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Phenomenology and Philosophy of Mind$
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David Woodruff Smith and Amie L. Thomasson

Print publication date: 2005

Print ISBN-13: 9780199272457

Published to Oxford Scholarship Online: May 2010

DOI: 10.1093/acprof:oso/9780199272457.001.0001

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On the Inescapability of Phenomenology

On the Inescapability of Phenomenology

Chapter:
(p.67) 3 On the Inescapability of Phenomenology
Source:
Phenomenology and Philosophy of Mind
Author(s):

Taylor Carman (Contributor Webpage)

Publisher:
Oxford University Press
DOI:10.1093/acprof:oso/9780199272457.003.0004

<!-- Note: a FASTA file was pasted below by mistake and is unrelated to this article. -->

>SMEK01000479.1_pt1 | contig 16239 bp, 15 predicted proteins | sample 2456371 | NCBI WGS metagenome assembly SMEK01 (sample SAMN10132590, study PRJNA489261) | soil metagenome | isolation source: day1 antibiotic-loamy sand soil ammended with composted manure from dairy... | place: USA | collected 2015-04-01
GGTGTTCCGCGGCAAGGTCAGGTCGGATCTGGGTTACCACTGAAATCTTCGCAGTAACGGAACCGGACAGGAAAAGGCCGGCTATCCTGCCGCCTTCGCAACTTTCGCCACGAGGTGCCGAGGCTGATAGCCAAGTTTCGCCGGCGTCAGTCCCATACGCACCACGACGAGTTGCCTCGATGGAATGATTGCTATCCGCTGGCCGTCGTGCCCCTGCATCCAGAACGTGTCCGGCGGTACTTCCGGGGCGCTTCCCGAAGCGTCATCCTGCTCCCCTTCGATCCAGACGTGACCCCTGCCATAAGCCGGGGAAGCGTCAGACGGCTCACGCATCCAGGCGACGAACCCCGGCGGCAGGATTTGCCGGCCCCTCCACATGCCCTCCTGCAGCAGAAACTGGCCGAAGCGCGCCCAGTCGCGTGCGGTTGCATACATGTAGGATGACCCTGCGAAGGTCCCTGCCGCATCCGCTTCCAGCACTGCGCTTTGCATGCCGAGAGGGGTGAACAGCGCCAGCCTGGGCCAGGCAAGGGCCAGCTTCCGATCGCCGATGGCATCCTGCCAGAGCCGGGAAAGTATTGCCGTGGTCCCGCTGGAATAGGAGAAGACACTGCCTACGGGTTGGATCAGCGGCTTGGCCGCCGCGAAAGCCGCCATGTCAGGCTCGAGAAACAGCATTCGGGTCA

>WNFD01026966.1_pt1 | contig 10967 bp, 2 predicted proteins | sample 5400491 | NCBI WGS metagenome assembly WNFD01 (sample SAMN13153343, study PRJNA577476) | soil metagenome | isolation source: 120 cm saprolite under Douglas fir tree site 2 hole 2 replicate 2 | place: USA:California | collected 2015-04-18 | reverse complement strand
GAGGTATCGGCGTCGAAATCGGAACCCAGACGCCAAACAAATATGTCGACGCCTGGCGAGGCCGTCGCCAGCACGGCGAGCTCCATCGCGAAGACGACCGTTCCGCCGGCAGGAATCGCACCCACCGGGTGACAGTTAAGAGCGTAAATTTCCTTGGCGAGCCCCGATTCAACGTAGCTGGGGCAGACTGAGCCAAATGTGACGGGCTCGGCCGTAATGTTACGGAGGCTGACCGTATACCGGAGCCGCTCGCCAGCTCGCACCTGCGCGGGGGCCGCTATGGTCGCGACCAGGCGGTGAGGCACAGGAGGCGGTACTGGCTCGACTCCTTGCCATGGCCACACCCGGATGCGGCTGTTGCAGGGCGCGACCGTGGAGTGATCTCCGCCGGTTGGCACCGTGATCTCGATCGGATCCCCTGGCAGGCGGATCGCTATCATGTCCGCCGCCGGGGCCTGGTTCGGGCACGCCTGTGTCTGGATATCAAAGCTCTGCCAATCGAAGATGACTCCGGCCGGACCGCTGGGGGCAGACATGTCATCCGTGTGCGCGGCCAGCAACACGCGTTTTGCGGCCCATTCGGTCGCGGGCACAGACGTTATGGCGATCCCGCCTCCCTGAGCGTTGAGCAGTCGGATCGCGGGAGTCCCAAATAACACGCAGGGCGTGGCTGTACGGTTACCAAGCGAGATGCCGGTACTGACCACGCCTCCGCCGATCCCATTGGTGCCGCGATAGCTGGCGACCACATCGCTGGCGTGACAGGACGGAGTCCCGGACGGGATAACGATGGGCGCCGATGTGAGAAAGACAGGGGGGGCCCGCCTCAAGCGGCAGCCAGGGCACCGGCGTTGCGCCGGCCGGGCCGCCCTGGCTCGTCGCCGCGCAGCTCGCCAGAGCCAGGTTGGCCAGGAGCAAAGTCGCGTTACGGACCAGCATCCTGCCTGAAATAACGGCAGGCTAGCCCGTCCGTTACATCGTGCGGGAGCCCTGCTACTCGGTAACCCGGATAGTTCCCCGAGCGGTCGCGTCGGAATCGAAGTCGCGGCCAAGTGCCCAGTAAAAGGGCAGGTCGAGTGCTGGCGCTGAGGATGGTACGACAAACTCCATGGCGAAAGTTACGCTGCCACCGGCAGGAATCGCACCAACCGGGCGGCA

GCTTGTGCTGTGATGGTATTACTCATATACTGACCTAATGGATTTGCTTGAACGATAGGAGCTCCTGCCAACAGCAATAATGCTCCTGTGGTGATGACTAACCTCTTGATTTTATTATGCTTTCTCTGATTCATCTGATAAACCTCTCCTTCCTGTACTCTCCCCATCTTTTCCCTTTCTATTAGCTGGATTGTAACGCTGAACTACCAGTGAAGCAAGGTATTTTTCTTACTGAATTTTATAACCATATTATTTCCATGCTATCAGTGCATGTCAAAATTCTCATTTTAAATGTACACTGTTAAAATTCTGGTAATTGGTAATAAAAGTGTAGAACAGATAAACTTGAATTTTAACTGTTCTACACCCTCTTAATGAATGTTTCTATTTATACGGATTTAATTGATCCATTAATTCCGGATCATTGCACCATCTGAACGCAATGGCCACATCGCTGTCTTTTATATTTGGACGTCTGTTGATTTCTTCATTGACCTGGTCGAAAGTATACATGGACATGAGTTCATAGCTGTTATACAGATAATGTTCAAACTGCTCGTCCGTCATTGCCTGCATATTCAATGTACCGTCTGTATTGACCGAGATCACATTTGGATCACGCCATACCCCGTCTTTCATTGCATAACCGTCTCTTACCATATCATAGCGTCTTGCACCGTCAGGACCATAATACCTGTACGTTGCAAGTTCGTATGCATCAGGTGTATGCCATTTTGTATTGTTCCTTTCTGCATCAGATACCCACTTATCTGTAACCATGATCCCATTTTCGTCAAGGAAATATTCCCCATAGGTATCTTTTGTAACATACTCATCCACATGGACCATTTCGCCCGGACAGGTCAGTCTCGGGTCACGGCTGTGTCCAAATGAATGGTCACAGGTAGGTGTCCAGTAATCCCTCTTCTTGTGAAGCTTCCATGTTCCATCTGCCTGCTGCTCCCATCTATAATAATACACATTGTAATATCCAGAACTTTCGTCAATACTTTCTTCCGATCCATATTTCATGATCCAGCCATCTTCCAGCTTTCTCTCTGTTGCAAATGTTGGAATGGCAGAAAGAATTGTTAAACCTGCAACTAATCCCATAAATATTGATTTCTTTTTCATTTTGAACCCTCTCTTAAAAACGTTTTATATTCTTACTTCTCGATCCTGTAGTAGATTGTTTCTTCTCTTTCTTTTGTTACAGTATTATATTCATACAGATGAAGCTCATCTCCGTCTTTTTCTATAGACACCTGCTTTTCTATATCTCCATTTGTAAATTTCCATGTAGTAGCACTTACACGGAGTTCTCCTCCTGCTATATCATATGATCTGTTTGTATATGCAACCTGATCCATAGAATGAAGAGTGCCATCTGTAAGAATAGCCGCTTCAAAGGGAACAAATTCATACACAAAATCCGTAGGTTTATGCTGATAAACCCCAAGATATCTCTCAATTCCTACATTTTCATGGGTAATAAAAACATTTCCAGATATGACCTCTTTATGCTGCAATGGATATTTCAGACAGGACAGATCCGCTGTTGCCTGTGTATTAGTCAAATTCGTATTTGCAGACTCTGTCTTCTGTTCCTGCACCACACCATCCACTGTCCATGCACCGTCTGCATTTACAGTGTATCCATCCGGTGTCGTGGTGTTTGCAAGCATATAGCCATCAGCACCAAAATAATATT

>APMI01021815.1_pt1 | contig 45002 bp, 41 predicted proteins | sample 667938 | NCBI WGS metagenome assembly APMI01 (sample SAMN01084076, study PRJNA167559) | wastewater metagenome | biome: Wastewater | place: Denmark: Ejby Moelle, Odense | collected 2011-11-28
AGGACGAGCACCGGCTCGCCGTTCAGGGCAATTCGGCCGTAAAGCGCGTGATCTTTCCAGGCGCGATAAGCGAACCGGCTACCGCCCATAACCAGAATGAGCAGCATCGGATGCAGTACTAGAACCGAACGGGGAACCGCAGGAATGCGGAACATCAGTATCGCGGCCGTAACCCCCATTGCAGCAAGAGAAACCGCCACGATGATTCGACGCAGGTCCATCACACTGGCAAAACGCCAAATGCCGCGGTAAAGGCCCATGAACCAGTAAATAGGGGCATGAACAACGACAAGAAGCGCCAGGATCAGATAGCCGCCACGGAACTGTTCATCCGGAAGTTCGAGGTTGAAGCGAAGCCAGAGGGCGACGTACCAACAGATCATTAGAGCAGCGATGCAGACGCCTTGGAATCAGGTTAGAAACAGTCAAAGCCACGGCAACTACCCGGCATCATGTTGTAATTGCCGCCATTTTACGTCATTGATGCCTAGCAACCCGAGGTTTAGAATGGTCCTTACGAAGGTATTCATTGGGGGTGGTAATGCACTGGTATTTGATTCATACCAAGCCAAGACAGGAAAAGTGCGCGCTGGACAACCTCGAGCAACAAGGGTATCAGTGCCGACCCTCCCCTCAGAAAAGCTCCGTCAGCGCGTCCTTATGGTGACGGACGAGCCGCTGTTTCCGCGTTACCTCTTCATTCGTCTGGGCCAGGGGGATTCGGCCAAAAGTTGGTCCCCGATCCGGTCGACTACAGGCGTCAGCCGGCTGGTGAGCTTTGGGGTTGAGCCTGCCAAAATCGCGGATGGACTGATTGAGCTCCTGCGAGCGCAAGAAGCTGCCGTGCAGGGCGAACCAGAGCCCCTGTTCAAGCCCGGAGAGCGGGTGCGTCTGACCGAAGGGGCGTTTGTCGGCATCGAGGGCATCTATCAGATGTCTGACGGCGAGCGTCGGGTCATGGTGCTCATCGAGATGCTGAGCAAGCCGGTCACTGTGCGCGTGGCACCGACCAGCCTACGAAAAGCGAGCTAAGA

Dennett's intellectualist theory of consciousness trades on an equivocation between weaker and stronger claims that might be leveled against traditional psychology and epistemology. Only the weaker claims find support in the empirical evidence to which he appeals. Merleau–Ponty, by contrast, while also dismissive of pure qualia, argues that intellectualism takes for granted the constancy hypothesis by making sensory qualities dependent in principle on sensory stimuli. O'Regan and Noë advance an alternative ‘sensorimotor’ approach to perception that remains behavioristic, like Dennett's theory, by describing perceptual experience as constituted by a knowledge of causal contingencies between sensory inputs and behavioral outputs. But perception is not just what we do, it's what we are. Phenomenology is inescapable, since it is what allows us to specify at the outset what any theory of perception or consciousness must be a theory of.

Keywords:   change blindness, constancy hypothesis, Dennett, Daniel, eliminativism, intentionality, Merleau–Ponty, motivation, Noë, Alva

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